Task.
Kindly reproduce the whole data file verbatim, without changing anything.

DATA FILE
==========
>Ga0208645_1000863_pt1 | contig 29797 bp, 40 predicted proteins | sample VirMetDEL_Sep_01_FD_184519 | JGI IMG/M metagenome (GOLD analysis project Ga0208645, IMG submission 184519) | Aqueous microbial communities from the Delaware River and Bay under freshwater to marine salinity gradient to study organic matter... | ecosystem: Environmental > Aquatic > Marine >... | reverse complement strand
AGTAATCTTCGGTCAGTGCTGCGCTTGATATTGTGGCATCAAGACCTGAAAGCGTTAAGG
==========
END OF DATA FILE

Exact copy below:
>Ga0208645_1000863_pt1 | contig 29797 bp, 40 predicted proteins | sample VirMetDEL_Sep_01_FD_184519 | JGI IMG/M metagenome (GOLD analysis project Ga0208645, IMG submission 184519) | Aqueous microbial communities from the Delaware River and Bay under freshwater to marine salinity gradient to study organic matter... | ecosystem: Environmental > Aquatic > Marine >... | reverse complement strand
AGTAATCTTCGGTCAGTGCTGCGCTTGATATTGTGGCATCAAGACCTGAAAGCGTTAAGG